Hi,
problem:
Let be the set of all real numbers of the form
, where are rational.
(a) Is a field?
(b) What if are required to be integers?
attempt:
(a)
I look at the axioms for a field and check whether any of them fail. I am unable to find one that does.
Is it ok to say that I can express any real number in the form as long as are rational?
(b)
I am unable to find an axiom that "fails", but say I want to write the real number . I don't think I can do this if are integers..
Any comments are very welcome!
Thanks
Firstly, if every real number was of the form with then we can easily define a bijection , . As there exists a bijection between and we have that , a contradiction.
Secondly, in both of your problems you know that "most" of the axioms for fields holds (both are clearly rings, and multiplication in both cases is commutative). The one to concentrate on will be multiplicative inverses.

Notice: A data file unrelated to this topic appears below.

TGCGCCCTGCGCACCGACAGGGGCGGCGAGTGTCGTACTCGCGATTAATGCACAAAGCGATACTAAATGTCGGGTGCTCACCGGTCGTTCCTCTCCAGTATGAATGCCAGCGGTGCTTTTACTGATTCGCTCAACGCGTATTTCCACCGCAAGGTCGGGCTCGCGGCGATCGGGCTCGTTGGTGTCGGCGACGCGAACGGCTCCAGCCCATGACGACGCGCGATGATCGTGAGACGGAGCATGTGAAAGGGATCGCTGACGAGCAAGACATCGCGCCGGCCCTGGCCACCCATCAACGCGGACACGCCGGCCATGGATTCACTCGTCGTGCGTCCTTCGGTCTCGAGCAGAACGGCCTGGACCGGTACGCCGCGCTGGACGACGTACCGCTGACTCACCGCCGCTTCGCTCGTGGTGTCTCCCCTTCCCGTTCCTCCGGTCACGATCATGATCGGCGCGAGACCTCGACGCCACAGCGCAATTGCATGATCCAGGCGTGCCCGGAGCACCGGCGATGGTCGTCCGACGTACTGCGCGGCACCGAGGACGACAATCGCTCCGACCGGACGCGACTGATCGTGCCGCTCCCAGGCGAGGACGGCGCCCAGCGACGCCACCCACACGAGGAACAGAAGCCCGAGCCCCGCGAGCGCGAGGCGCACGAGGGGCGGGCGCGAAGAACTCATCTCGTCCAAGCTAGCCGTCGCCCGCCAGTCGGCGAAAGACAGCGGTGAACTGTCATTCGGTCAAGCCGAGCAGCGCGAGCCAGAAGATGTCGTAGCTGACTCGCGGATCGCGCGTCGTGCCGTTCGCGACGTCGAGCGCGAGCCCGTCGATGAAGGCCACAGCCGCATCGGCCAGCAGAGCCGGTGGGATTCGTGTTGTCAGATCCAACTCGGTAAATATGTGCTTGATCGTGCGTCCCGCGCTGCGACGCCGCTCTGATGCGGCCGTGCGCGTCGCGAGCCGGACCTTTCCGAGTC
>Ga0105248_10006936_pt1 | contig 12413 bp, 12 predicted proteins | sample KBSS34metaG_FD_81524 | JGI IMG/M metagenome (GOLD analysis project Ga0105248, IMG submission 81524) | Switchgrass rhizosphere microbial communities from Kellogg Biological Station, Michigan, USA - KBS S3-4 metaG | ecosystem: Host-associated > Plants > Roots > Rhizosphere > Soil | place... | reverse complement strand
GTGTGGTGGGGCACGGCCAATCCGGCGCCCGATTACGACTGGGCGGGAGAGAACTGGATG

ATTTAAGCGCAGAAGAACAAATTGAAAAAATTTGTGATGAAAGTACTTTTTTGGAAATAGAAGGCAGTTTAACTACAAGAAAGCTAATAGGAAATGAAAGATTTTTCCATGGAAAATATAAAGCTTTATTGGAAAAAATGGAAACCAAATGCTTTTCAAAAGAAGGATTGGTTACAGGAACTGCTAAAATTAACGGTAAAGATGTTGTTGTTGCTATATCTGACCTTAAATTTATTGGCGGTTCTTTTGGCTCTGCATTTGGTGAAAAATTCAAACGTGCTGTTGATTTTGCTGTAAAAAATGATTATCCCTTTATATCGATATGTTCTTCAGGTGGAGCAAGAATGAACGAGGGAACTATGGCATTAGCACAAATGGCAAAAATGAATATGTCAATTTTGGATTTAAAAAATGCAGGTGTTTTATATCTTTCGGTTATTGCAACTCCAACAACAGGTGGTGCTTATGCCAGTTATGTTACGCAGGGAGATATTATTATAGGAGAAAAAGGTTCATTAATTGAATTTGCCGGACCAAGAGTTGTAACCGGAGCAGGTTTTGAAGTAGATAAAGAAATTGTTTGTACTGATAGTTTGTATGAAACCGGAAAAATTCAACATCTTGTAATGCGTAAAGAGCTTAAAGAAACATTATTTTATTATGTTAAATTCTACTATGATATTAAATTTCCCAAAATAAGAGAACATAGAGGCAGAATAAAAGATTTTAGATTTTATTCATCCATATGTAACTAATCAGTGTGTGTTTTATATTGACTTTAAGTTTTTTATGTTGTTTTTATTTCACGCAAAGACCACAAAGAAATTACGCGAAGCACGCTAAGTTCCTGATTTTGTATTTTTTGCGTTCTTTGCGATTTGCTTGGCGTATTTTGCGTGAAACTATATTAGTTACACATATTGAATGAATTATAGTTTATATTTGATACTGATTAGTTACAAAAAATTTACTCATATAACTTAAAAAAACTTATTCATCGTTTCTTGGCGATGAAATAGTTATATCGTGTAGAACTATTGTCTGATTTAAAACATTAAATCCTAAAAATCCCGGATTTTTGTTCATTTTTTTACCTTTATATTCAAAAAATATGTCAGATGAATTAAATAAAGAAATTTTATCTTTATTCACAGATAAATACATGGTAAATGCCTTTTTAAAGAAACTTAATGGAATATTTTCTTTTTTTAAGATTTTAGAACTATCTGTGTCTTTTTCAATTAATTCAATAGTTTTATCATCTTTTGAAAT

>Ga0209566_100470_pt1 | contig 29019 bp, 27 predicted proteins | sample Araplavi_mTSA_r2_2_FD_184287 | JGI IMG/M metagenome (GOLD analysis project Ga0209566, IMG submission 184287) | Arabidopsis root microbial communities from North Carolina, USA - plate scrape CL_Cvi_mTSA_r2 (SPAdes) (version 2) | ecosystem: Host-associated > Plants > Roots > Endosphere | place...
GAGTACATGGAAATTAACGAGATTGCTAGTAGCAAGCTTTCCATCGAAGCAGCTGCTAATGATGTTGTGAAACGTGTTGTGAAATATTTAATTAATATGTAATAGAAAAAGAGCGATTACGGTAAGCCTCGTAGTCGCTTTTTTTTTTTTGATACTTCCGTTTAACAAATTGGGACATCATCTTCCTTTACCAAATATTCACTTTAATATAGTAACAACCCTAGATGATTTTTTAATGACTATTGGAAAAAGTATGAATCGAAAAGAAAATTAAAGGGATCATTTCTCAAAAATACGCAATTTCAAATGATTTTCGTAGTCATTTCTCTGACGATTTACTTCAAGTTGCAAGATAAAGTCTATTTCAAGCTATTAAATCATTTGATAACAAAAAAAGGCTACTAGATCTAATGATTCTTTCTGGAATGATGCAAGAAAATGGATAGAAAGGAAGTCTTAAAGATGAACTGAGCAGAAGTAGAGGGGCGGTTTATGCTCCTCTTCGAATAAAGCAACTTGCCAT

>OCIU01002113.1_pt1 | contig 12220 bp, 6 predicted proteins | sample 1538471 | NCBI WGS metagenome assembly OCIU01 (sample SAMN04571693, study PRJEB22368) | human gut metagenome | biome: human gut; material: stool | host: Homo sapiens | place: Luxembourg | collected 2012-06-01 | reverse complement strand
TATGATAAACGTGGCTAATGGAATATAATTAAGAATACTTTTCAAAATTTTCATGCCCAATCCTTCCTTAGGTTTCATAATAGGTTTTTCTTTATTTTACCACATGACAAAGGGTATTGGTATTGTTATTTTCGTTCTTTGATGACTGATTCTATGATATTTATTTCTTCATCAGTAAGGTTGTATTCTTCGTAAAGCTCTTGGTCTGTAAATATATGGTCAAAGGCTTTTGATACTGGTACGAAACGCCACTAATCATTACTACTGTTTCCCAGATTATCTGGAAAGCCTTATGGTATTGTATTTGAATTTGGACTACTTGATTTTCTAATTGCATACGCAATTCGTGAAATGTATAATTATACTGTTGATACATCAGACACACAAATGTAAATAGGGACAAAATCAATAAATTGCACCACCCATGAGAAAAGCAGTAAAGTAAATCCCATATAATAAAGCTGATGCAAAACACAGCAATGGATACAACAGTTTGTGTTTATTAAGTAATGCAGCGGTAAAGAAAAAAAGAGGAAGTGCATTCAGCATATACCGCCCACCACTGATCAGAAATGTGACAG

What is the inverse of with and rationals?
What if both were integers, does that imply that the inverse has integer coefficients? (Alternatively, think about what the problem is saying...take . Then if your ring was a field every element in this subset has an inverse in the ring. This subset is just the integers. So, every integer has an inverse of the form . That is, every rational number of the form can be written as . As we are, allegedly, in a field we have that is also of this form, with . Thus, every rational number is of the form . This is silly!)